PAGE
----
Jacob Bickler

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Jacob Bickler
Born Jacob Bickler
(1849-11-20)November 20, 1849
Bad Sobernheim, Rhineland-Palatinate, Germany
Died April 30, 1902(1902-04-30) (aged 52)
Austin, Texas
Resting place Oakwood Cemetery
Education Bachelor of Arts
Alma mater University of Wisconsin
Occupation Scholar
Spouse(s) Martha Lungkwitz
Children Jenny Marie (1875–1949)
Camilla Therese (1876-1949)
Harry Pitt (1879–1958)
Max Hermann (1881–1971)
Katherine Magdalene (1883–1963)
Viola Babetta (1886–1892)
Jacob Franz (1888–1891)
Ralph Adolph (1891–1974)
George Washington (1893–1983)

Jacob Bickler (November 29, 1849 – April 30, 1902) was a scholar, educator and president of the Texas State Teacher's Association. He was founder of the boys' Texas German and English Academy and the co-educational Bickler Academy, both located in Austin, Texas. In 1969, Recorded Historic Texas Landmark 6438 was placed at the site of the Goodman Building, noting the location on the second floor of Jacob Bickler's German and English academy.[1]

Early life[edit]

Jacob Bickler was born on November 20, 1849, in Bad Sobernheim in Rhineland-Palatinate, Germany to Peter Bickler and his wife Katherine Schöffling Bickler. He received his early education in the public schools of Bad Sobernheim. Peter Bickler married a second time and moved to Milwaukee, Wisconsin where the teenage Jacob joined the new couple in 1863. From 1863–1867, young Bickler attended Milwaukee high schools and Milwaukee Markham Academy College Preparatory School.[2] In 1870, Bickler earned his Bachelor of Arts in Pedagogics from the University of Wisconsin. He became fluent in six languages. From 1871–1872, Bicker was a Principal in the educational system of La Crosse, Wisconsin.[3]


On December 24, 1872, Jacob Bickler moved to Austin, Texas and joined his uncle his Philip Bickler in teaching at the Bickler German-English Academy, where artist Carl G. von Iwonski had also once taught. Land Commissioner Jacob Kuechler appointed Bickler assistant draftsman and calculator in the Texas General Land Office on April 1, 1873. On January 24, 1874, the date of Bickler's wedding, he resigned from the Texas General Land Office to resume his teaching career.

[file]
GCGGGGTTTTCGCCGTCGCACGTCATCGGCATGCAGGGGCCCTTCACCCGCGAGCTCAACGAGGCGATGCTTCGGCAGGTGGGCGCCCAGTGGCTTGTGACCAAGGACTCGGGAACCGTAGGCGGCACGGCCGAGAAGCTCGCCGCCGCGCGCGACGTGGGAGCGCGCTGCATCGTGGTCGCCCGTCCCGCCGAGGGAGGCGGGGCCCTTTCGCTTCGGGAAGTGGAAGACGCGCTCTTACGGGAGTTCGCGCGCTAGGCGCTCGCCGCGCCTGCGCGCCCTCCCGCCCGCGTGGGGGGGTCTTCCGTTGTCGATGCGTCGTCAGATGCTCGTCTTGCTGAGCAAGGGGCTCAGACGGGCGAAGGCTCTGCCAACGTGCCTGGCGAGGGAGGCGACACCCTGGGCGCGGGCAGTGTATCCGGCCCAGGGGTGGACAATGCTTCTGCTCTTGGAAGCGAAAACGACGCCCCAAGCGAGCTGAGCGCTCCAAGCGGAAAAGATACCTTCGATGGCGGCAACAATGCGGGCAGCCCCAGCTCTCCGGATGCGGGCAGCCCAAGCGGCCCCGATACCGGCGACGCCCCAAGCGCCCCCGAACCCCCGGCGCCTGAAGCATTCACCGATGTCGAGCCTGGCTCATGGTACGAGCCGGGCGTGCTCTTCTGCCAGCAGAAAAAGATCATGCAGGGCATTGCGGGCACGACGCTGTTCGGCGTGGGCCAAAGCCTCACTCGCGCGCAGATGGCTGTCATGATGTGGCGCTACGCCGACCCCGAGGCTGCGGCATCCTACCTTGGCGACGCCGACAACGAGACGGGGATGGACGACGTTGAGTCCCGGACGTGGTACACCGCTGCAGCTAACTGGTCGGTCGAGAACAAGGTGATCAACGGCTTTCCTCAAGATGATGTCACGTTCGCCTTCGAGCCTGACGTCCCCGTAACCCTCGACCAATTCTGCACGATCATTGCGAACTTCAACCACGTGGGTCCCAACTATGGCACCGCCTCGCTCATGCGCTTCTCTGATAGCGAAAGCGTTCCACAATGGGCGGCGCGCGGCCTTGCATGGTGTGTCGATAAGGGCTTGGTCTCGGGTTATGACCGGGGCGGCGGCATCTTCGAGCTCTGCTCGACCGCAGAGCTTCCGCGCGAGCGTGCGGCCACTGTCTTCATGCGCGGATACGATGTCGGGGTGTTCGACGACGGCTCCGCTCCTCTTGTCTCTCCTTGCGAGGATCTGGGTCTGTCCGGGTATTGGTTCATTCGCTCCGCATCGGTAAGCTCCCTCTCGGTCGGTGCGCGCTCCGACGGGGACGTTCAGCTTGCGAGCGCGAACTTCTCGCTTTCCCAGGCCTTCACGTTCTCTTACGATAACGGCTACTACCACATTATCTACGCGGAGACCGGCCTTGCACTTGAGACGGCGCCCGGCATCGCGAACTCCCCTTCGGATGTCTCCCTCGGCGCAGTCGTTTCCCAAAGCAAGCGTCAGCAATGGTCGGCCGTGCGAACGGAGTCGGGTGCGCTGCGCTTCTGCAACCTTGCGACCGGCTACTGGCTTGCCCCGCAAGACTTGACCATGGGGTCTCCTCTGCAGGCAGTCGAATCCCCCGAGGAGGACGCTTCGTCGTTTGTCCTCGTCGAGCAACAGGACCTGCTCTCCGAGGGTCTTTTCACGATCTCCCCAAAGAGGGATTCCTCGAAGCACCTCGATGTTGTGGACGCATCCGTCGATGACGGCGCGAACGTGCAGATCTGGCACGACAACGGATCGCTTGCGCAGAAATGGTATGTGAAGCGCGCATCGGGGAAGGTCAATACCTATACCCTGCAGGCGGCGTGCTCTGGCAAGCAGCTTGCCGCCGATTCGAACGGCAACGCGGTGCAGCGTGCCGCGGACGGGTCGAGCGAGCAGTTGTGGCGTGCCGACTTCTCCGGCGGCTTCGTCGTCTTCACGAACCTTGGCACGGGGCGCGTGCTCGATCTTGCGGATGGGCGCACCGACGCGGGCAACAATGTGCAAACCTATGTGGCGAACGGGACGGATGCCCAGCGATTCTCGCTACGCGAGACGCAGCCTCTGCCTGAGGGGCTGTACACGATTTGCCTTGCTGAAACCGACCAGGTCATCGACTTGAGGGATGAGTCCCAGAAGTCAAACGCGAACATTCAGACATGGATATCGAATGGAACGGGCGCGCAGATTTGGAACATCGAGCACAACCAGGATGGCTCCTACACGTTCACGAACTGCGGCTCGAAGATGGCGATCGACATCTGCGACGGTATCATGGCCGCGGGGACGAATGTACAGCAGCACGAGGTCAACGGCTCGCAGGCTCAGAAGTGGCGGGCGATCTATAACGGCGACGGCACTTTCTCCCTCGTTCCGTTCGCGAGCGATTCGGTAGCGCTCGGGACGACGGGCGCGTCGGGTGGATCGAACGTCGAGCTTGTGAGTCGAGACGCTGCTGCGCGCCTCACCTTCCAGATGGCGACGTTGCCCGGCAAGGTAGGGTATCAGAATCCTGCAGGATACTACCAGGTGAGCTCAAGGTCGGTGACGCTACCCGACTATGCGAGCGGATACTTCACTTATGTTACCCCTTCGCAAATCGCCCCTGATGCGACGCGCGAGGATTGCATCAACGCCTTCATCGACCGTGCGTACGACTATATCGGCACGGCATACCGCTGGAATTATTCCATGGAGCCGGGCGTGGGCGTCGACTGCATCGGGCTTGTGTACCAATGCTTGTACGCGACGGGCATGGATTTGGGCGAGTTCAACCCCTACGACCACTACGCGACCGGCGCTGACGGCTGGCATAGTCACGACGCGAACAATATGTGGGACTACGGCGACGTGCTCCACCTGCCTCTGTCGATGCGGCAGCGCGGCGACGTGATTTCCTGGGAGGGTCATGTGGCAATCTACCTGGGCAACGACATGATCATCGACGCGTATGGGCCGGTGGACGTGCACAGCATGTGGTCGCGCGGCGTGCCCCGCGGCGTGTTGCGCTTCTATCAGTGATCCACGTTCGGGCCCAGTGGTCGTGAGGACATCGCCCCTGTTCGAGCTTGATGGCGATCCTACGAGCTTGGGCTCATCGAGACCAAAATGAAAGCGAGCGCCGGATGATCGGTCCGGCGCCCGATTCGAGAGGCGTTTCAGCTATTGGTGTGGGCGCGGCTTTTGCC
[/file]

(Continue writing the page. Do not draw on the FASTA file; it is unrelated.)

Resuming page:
In 1876, Bickler founded the Texas German and English Academy in Austin, a boys' school that remained in operation until 1902.[4] In 1880, the Wahrenberger House in Austin was leased to Bickler. He operated the Academy at this house. According to the Texas Historical Commission, the school was located here until 1886.[5] However, conflicting information states that the Academy was located in the Texas Military Institute Castle in Austin from 1884–1887. It is conceivable that Bickler started the Academy in the Wahrenberger House and kept his headquarters there, while moving the institute to the larger location as enrollment grew.[6][7] In 1887, Bickler was elected president of the Texas State Teachers Association. Bickler served as superintent of Galveston public schools 1887–1892. In 1892, he founded the co-educational Bickler Academy in Austin, which was located in the Goodman Building until 1897. In 1969, Recorded Historic Texas Landmark 6438 was placed at the site of the Goodman Building, noting the location on the second floor of Jacob Bickler's German and English academy.[1] In summer months, Bickler taught classes at both Fredericksburg and Mason.[3]

Bickler was a member of the summer faculty at the University of Texas. He was a leading proponent for establishment of the 1891 College of Education at the University.[8]

Personal life and death[edit]

On January 24, 1874, Bickler married Martha Lungkwitz, daughter of artist Hermann Lungkwitz. The couple had nine children, eight of whom survived infancy.

Jacob Bickler died in Austin on April 30, 1902, and is buried in Oakwood Cemetery in Austin, Texas.[9]




  1. ^ a b "THC-Bickler Academy". Recorded Texas Historic Landmarks. Texas Historical Commission. Retrieved 22 April 2011. 
  2. ^ Steiger, Ernst (2010) [1878]. Steiger's Educational Directory for 1878. Nabu Press. p. 85. ISBN 978-1-142-36339-0. 
  3. ^ a b Bickler, Ralph A. "Jacob Bickler". Handbook of Texas Online. Texas State Historical Association. Retrieved 17 January 2011. 
  4. ^ "Texas German and English Academy, 1876–1902". Austin Genealogical Society. Retrieved 17 January 2011. 
  5. ^ "Wahrenberger House". Texas Historical Commission. Retrieved 17 September 2011. 
  6. ^ "TMI Castle". Texas Historical Markers. Historical Marker Database. Retrieved 17 January 2011. 
  7. ^ "Texas Institute Military Castle". Castles of the United States. Retrieved 17 January 2011. 
  8. ^ "The College of Education". UT-Austin. Retrieved 17 January 2011. 
  9. ^ Jacob Bickler at Find a Grave
  10. ^ "National Education Association". National Education Association. Retrieved 17 January 2011.